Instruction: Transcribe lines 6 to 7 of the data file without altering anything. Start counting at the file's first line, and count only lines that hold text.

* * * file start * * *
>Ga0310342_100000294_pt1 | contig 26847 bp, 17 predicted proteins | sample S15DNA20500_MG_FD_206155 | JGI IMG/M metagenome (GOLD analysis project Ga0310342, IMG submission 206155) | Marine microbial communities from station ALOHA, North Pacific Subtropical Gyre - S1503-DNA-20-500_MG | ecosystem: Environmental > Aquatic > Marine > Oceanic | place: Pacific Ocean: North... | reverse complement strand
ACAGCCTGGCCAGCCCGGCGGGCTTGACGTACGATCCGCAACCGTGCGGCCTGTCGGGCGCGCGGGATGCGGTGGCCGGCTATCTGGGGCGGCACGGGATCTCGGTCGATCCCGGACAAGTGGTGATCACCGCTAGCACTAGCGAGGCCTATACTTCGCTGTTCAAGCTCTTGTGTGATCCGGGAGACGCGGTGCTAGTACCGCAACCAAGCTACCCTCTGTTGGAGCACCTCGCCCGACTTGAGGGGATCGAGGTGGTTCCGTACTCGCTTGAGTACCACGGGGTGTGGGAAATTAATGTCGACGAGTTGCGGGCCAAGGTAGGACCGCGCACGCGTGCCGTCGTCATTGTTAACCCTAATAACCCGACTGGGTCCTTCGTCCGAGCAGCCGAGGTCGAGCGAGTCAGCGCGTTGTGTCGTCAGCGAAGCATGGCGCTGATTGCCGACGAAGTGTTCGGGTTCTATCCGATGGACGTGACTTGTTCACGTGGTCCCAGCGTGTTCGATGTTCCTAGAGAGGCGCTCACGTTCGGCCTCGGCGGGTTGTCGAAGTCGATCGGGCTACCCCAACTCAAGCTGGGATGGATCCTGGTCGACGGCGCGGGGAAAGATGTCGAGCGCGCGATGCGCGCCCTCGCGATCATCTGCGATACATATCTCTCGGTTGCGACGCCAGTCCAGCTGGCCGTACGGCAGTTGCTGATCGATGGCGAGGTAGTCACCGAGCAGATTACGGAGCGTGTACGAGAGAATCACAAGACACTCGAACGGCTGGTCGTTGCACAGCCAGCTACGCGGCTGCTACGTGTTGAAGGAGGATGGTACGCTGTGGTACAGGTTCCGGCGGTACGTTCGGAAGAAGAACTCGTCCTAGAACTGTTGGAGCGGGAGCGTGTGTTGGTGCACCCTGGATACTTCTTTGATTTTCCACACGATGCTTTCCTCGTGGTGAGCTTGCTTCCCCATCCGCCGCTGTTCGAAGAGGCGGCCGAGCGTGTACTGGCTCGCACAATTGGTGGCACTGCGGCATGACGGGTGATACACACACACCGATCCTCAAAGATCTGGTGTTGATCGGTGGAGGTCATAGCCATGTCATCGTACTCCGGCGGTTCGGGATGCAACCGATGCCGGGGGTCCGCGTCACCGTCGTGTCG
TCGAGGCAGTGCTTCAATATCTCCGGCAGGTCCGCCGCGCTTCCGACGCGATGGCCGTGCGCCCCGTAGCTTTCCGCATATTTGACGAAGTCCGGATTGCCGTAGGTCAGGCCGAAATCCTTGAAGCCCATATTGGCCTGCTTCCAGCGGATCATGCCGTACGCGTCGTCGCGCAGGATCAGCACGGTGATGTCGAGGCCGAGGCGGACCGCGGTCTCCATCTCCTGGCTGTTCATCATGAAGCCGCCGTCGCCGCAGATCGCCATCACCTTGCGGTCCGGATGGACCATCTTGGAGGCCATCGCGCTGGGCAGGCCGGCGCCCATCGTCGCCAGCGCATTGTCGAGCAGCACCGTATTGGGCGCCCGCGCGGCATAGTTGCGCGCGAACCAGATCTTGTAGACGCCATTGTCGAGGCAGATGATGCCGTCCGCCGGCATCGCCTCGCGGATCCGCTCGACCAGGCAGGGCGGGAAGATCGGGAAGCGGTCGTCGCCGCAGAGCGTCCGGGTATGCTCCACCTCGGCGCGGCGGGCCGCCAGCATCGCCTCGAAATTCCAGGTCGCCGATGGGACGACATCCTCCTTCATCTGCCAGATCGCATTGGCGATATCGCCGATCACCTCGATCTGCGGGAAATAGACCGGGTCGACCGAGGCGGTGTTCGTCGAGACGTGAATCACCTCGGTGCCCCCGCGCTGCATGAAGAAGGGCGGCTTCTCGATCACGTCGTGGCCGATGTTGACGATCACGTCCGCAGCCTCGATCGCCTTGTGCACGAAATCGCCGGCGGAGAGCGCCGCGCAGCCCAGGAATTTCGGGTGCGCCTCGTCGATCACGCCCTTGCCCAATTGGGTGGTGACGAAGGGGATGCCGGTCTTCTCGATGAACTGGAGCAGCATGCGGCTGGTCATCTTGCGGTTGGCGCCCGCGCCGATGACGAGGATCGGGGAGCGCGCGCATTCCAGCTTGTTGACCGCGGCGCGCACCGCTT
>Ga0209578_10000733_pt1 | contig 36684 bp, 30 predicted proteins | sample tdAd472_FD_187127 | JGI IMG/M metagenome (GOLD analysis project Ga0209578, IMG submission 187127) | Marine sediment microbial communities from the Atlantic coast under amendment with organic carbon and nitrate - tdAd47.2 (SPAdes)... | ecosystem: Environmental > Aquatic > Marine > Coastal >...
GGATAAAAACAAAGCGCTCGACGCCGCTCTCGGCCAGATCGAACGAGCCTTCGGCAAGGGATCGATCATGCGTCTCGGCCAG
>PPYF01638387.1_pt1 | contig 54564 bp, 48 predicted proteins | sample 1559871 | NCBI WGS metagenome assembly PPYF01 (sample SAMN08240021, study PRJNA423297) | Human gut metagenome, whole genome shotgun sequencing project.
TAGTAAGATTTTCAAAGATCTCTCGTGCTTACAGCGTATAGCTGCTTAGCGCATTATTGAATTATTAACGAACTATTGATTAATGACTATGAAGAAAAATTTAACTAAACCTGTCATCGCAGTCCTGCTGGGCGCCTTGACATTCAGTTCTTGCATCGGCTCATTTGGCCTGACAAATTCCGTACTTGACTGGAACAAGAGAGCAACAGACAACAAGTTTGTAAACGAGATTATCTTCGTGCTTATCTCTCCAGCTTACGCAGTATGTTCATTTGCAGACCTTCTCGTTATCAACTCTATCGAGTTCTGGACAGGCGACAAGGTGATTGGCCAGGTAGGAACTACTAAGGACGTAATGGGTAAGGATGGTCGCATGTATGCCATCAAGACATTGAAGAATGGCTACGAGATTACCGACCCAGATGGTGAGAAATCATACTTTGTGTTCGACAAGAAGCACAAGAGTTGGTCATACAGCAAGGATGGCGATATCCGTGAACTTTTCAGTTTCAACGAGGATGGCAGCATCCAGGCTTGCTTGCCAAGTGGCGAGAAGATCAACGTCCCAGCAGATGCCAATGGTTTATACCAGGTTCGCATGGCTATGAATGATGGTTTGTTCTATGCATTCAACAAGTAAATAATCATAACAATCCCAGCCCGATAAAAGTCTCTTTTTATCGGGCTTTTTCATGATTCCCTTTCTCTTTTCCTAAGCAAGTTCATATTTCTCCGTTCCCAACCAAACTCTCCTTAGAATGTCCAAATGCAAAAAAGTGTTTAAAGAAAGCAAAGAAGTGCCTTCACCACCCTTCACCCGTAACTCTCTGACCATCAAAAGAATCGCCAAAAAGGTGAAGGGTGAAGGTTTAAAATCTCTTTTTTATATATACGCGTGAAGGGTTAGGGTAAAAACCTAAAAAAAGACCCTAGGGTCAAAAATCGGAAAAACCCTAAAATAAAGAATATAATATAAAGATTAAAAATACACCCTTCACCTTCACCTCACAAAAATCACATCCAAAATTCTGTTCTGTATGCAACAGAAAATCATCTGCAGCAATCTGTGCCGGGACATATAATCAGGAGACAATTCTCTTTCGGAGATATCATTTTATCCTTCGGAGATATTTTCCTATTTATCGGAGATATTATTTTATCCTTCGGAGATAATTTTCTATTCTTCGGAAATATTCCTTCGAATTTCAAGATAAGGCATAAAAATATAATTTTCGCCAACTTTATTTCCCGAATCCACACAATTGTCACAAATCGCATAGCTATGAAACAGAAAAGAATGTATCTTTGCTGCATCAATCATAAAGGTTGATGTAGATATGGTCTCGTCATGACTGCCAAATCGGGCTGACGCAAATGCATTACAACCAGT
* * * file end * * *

>PPYF01638387.1_pt1 | contig 54564 bp, 48 predicted proteins | sample 1559871 | NCBI WGS metagenome assembly PPYF01 (sample SAMN08240021, study PRJNA423297) | Human gut metagenome, whole genome shotgun sequencing project.
TAGTAAGATTTTCAAAGATCTCTCGTGCTTACAGCGTATAGCTGCTTAGCGCATTATTGAATTATTAACGAACTATTGATTAATGACTATGAAGAAAAATTTAACTAAACCTGTCATCGCAGTCCTGCTGGGCGCCTTGACATTCAGTTCTTGCATCGGCTCATTTGGCCTGACAAATTCCGTACTTGACTGGAACAAGAGAGCAACAGACAACAAGTTTGTAAACGAGATTATCTTCGTGCTTATCTCTCCAGCTTACGCAGTATGTTCATTTGCAGACCTTCTCGTTATCAACTCTATCGAGTTCTGGACAGGCGACAAGGTGATTGGCCAGGTAGGAACTACTAAGGACGTAATGGGTAAGGATGGTCGCATGTATGCCATCAAGACATTGAAGAATGGCTACGAGATTACCGACCCAGATGGTGAGAAATCATACTTTGTGTTCGACAAGAAGCACAAGAGTTGGTCATACAGCAAGGATGGCGATATCCGTGAACTTTTCAGTTTCAACGAGGATGGCAGCATCCAGGCTTGCTTGCCAAGTGGCGAGAAGATCAACGTCCCAGCAGATGCCAATGGTTTATACCAGGTTCGCATGGCTATGAATGATGGTTTGTTCTATGCATTCAACAAGTAAATAATCATAACAATCCCAGCCCGATAAAAGTCTCTTTTTATCGGGCTTTTTCATGATTCCCTTTCTCTTTTCCTAAGCAAGTTCATATTTCTCCGTTCCCAACCAAACTCTCCTTAGAATGTCCAAATGCAAAAAAGTGTTTAAAGAAAGCAAAGAAGTGCCTTCACCACCCTTCACCCGTAACTCTCTGACCATCAAAAGAATCGCCAAAAAGGTGAAGGGTGAAGGTTTAAAATCTCTTTTTTATATATACGCGTGAAGGGTTAGGGTAAAAACCTAAAAAAAGACCCTAGGGTCAAAAATCGGAAAAACCCTAAAATAAAGAATATAATATAAAGATTAAAAATACACCCTTCACCTTCACCTCACAAAAATCACATCCAAAATTCTGTTCTGTATGCAACAGAAAATCATCTGCAGCAATCTGTGCCGGGACATATAATCAGGAGACAATTCTCTTTCGGAGATATCATTTTATCCTTCGGAGATATTTTCCTATTTATCGGAGATATTATTTTATCCTTCGGAGATAATTTTCTATTCTTCGGAAATATTCCTTCGAATTTCAAGATAAGGCATAAAAATATAATTTTCGCCAACTTTATTTCCCGAATCCACACAATTGTCACAAATCGCATAGCTATGAAACAGAAAAGAATGTATCTTTGCTGCATCAATCATAAAGGTTGATGTAGATATGGTCTCGTCATGACTGCCAAATCGGGCTGACGCAAATGCATTACAACCAGT